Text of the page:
Last week, the government announced that the price of several fuel products would rise:
- 90 octane gas: increased from JD0.800 to JD0.835/liter
- 95 octane gas: increased from JD0.990 to JD1.030/liter
- diesel: increased from JD0.685 to JD0.710/liter
- kerosene: increased from JD0.685 to JD0.710/liter
- cooking gas cylinders: maintained at JD10/cylinder
The increase triggered protests in several cities, especially in Karak and Tafileh governorates in the southern part of Jordan. Several professional associations opposed the price increase, as did the Muslim Brotherhood and a major politica bloc, the Democratic Gathering Bloc (though it is backing IEC Chairman Abdallah al-Khatib for PM rather than Ensour) said it would not support a government that maintained this increase. The National Union bloc opposed it although it was sympathetic to the circumstances, while the Islamic Centrist Party said it would meet with Ensour before making a decision.
The recent price hike is part of the closely-linked challenges of a poor fiscal situation and a troubled economy are a key challenge that the next government and its successors will have to address over the long term. These challenges are inextricably linked – a stronger economy does not just generate more employment for the population, but it also improves the country’s fiscal situation. As private sector employment becomes more attractive it reduces the burden on the state to provide employment for the population. Meanwhile, the employees and businesses in the private sector would pay taxes and generate more revenue. So its beneficial in two ways.
One of the most difficult economic challenges for Jordan’s next government is energy, and specifically Jordan’s reliance on imported energy for 98 percent of its needs. This means that with energy prices high, Jordan pays 20 percent of GDP for energy imports. On the surface, the relationship seems to be a direct one: when energy prices rise, its bad for Jordan’s fiscal situation, and vice versa, but a report by the IMF indicates a slightly more complex situation. According to this report, increases in oil prices have two opposite effects – it is immediately negative because of the higher cost of imports, but Jordan does benefit from increases in remittances and aid over the longer term, as well as higher phosphate prices and demand for other Jordanian exports.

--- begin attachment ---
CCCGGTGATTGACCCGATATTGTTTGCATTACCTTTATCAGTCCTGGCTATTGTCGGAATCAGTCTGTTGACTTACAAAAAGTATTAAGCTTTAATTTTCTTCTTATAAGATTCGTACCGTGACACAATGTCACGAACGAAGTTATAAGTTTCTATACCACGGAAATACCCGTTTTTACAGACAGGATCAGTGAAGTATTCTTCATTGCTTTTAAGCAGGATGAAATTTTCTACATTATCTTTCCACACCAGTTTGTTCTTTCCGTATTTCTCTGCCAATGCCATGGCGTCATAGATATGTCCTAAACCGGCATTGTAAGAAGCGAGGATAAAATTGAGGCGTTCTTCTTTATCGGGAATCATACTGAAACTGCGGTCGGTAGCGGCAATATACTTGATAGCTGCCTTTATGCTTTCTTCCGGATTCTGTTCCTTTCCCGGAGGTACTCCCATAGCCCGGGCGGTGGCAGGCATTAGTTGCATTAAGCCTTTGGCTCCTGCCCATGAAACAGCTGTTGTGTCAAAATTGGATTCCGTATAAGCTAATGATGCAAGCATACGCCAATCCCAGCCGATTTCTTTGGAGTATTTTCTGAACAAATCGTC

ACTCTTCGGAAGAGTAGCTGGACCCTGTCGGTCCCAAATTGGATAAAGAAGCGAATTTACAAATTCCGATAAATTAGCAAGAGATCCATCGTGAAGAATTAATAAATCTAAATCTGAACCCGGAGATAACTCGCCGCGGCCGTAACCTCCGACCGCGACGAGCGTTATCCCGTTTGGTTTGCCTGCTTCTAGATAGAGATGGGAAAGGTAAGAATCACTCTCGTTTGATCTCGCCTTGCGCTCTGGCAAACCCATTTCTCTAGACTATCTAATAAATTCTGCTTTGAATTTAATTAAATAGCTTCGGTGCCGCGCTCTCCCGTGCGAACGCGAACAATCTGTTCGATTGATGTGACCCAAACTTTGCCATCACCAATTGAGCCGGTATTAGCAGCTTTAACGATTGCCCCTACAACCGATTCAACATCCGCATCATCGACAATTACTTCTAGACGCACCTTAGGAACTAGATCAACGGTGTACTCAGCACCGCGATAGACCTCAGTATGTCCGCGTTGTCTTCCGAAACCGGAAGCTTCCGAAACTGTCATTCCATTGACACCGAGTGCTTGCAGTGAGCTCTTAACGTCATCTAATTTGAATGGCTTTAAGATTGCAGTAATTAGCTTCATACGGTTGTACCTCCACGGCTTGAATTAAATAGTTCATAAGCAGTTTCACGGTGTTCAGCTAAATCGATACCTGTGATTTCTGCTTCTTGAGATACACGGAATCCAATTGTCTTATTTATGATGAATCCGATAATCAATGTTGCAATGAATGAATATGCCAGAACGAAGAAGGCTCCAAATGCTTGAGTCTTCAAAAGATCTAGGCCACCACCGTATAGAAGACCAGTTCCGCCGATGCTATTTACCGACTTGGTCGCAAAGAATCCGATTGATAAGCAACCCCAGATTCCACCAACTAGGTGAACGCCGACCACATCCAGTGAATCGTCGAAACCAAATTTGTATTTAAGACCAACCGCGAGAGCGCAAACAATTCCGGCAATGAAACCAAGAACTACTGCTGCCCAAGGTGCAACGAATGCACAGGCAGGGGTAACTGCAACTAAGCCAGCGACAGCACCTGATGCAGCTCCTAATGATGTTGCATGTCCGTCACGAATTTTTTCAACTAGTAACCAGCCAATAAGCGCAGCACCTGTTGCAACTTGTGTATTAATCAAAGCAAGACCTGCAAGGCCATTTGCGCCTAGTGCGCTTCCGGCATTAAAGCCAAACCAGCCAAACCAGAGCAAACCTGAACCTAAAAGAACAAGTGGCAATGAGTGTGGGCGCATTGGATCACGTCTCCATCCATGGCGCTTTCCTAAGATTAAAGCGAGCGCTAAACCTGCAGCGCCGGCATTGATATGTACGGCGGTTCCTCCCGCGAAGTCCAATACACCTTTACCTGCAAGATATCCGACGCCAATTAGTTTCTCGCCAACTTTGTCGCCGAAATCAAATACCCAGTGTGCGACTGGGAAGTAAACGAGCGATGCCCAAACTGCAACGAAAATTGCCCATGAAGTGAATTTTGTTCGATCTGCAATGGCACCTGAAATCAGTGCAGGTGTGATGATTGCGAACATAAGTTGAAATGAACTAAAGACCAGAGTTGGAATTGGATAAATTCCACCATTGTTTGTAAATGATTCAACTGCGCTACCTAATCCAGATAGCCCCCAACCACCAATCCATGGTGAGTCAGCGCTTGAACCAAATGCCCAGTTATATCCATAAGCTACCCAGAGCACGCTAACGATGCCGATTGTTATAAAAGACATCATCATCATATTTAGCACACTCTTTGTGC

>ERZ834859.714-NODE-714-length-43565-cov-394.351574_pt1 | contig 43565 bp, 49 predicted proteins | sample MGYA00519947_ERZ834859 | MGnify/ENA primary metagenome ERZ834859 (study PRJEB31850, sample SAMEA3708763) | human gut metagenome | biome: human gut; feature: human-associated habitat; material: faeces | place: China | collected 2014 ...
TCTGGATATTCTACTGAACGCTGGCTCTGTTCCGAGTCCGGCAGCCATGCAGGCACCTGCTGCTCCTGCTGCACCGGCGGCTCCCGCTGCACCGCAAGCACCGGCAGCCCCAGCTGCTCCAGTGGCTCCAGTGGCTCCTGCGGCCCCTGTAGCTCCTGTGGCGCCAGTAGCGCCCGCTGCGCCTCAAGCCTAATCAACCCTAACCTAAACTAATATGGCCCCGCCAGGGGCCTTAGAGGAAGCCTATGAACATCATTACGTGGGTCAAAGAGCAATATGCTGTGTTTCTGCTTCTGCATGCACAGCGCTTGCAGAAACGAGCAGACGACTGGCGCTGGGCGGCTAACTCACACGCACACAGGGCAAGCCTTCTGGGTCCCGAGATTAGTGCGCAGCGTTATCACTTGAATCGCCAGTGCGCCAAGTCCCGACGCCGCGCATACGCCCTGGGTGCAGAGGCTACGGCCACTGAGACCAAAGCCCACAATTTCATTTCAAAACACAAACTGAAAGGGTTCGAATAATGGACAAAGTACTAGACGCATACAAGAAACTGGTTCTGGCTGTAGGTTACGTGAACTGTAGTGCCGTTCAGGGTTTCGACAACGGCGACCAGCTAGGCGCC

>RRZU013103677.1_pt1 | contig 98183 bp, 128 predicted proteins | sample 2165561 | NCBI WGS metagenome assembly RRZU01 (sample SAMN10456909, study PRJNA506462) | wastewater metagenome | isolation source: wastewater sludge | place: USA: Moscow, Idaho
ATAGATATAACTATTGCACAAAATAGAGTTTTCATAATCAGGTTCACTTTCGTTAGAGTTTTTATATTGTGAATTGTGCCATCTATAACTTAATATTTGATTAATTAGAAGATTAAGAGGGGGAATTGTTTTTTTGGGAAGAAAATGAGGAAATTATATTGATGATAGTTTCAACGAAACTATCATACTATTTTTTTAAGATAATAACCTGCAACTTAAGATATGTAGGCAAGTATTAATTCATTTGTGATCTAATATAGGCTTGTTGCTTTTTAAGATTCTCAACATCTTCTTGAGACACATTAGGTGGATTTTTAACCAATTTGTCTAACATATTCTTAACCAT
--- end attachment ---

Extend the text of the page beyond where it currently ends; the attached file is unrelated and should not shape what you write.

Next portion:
What this means is that in a normal situation an increase in energy prices would actually be a net positive when all factors were taken into account and the external inflows from the oil-producing economies are maintained. But what’s different now, and who, if anyone, is to blame for it? The answer ultimately is that the regime is to blame for leaving Jordan in a position where events such as the attacks on the gas pipeline in Egypt, not for the events that have occurred in the region themselves, but for leaving Jordan as unprepared as it is to cope with them, and for not addressing the imbalances in the Jordanian economy before it became a crisis.
With regards to fuel, Jordan is left with a single outdated refinery that has a legal monopoly on the refining business, and no immediate prospects for investment to either upgrade it or replace it with a more modern refinery. There is also the issue of electricity, where the regime has been providing power to households for 60 percent less than it costs to generate it, causing power consumption to rise rapidly. When disruptions occur, such as the attacks on the pipeline from Egypt, it raises the cost of power considerably, but with the indirect effects that rising oil prices bring (increased remittances and aid) that help offset the impact. It means that the cost of subsidies rose considerably, and the government had little choice but to lift the subsidies at the worst possible time, when people were most vulnerable.
Events in neighboring states, such as attacks on the pipeline in Egypt, the war in Syria, and continued instability in Iraq (and accompanying potential threats to the future pipeline to Aqaba) are outside Jordanian control, but they nonetheless should not be sufficient to harm the economy to the extent that they have. Some difficulties were inevitable, but it was the regime that allowed the country to get into its current position by neglecting needed reforms and using measures like patronage and subsidies to compensate.